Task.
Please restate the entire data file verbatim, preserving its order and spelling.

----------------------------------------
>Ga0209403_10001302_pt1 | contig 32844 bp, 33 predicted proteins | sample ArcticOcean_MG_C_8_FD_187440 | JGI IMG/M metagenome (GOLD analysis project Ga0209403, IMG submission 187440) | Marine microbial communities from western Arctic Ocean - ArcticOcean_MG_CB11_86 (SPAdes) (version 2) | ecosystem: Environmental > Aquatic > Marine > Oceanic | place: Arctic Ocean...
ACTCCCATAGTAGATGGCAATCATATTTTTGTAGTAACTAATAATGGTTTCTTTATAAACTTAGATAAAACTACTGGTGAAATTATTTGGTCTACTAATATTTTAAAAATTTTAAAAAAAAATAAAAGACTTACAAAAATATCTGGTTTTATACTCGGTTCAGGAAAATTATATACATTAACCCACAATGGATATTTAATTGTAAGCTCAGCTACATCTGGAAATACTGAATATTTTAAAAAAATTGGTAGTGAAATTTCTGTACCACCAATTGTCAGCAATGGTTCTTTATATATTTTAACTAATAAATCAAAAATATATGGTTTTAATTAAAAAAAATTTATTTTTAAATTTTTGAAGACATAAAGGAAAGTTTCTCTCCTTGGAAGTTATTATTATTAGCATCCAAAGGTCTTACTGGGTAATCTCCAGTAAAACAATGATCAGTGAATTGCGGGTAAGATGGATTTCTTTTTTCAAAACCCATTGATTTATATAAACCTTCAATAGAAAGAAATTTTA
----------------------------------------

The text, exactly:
>Ga0209403_10001302_pt1 | contig 32844 bp, 33 predicted proteins | sample ArcticOcean_MG_C_8_FD_187440 | JGI IMG/M metagenome (GOLD analysis project Ga0209403, IMG submission 187440) | Marine microbial communities from western Arctic Ocean - ArcticOcean_MG_CB11_86 (SPAdes) (version 2) | ecosystem: Environmental > Aquatic > Marine > Oceanic | place: Arctic Ocean...
ACTCCCATAGTAGATGGCAATCATATTTTTGTAGTAACTAATAATGGTTTCTTTATAAACTTAGATAAAACTACTGGTGAAATTATTTGGTCTACTAATATTTTAAAAATTTTAAAAAAAAATAAAAGACTTACAAAAATATCTGGTTTTATACTCGGTTCAGGAAAATTATATACATTAACCCACAATGGATATTTAATTGTAAGCTCAGCTACATCTGGAAATACTGAATATTTTAAAAAAATTGGTAGTGAAATTTCTGTACCACCAATTGTCAGCAATGGTTCTTTATATATTTTAACTAATAAATCAAAAATATATGGTTTTAATTAAAAAAAATTTATTTTTAAATTTTTGAAGACATAAAGGAAAGTTTCTCTCCTTGGAAGTTATTATTATTAGCATCCAAAGGTCTTACTGGGTAATCTCCAGTAAAACAATGATCAGTGAATTGCGGGTAAGATGGATTTCTTTTTTCAAAACCCATTGATTTATATAAACCTTCAATAGAAAGAAATTTTA